The problem with our original Tic T500—as we found after a customer reported having issues—was that the driver sometimes seemed to reset and lose its position in its indexing table, causing the stepper motor to stutter and skip steps. This only happened under certain conditions, and it appeared to occur more often with low-resistance and low-inductance motors, high input voltages, and high current limits.

These oscilloscope captures show the difference between normal operation and the problematic behavior on the Tic (pink is the current in one motor coil, yellow is the voltage on the driver’s STEP pin). But even without a scope, it’s apparent when the problem occurs: you can see, hear, and feel the motor jolting and moving erratically.

Unlike blatant mistakes in the design of a board that prevent it from working at all, this type of problem can be difficult to detect since a very specific combination of factors needs to be present for it to occur. When we develop a new board that might be used in a wide range of conditions, we try to cover as much of that range as possible in our testing. For example, each of our switching voltage regulator designs goes through a characterization process that involves sweeping over the full input voltage range at many different loads while looking for instability in its output voltage. Some problems are resolved by more careful selection of component values, but occasionally, we have to do additional board revisions, sometimes even going to higher layer counts, before making a product available for sale. Unfortunately, we did not encounter the problem with the Tic T500 in our initial testing.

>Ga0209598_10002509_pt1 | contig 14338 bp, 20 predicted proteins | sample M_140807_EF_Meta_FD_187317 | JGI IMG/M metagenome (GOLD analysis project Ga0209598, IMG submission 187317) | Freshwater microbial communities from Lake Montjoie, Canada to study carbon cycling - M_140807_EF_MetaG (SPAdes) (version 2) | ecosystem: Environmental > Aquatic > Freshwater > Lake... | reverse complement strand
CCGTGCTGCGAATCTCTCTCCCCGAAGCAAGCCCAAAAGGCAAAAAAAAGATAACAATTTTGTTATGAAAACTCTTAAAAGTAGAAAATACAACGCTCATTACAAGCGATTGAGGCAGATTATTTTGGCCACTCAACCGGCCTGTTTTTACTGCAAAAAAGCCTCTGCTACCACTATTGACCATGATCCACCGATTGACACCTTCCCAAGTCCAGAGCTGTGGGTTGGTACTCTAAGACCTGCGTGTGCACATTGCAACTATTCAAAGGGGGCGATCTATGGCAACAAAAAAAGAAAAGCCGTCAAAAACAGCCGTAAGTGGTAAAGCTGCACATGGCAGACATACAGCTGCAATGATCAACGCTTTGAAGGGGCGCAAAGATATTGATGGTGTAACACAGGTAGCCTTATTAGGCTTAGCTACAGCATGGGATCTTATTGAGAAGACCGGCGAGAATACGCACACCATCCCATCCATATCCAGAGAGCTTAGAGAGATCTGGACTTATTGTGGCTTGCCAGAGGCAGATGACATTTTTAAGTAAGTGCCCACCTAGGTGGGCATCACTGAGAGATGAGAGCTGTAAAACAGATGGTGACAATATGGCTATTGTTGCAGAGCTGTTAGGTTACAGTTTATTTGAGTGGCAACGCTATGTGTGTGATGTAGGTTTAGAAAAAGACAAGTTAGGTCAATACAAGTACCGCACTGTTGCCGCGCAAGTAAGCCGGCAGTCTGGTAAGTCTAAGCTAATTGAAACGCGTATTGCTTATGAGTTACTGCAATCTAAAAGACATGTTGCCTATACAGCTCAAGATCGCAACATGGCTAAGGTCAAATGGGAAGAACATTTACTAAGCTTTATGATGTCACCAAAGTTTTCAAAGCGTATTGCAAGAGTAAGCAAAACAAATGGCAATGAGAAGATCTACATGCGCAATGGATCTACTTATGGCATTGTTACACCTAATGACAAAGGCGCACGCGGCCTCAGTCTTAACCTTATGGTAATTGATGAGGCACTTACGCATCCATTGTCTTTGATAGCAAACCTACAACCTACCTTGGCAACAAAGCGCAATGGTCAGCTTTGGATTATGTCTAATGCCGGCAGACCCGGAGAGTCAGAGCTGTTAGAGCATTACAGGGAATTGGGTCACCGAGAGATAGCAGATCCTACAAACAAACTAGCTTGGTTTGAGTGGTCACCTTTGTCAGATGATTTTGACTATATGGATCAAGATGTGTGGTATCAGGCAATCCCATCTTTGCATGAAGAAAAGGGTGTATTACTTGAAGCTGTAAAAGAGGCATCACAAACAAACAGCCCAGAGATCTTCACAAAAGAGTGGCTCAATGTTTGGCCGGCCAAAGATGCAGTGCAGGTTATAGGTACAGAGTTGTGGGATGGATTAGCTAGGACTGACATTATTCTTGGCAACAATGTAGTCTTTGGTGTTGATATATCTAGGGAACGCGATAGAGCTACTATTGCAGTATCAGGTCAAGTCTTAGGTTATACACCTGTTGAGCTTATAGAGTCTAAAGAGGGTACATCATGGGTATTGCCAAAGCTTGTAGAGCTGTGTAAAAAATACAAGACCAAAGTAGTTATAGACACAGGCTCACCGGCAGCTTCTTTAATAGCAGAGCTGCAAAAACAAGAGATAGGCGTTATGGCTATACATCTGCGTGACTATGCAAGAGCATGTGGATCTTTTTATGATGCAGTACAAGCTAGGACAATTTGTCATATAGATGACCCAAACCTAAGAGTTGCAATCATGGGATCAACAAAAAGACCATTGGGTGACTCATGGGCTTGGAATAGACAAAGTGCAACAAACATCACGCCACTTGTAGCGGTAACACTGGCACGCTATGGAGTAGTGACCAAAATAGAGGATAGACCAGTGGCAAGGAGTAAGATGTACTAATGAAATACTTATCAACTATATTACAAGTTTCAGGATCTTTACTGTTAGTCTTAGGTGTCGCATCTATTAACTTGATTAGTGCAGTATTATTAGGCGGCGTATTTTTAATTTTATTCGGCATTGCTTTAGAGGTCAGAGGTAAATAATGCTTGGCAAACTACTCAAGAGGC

Our first indication that something might be wrong came last month when someone posted on our forum about some strange behavior they were observing, and we started trying to replicate the issue here. In an effort to understand what was happening, we duplicated the design of the Tic using an A-Star and an MP6500 carrier board (which has the same driver the Tic T500 uses) on a solderless breadboard. The expectation was that the relatively crude breadboard layout would make the problem worse by adding all sorts of stray capacitance, inductance, and contact resistance, and that would give us some better insight, but we were unable to reproduce the problem with this setup. This pointed to the issue being something subtle about the layout of the Tic rather than some fundamental error in its routing.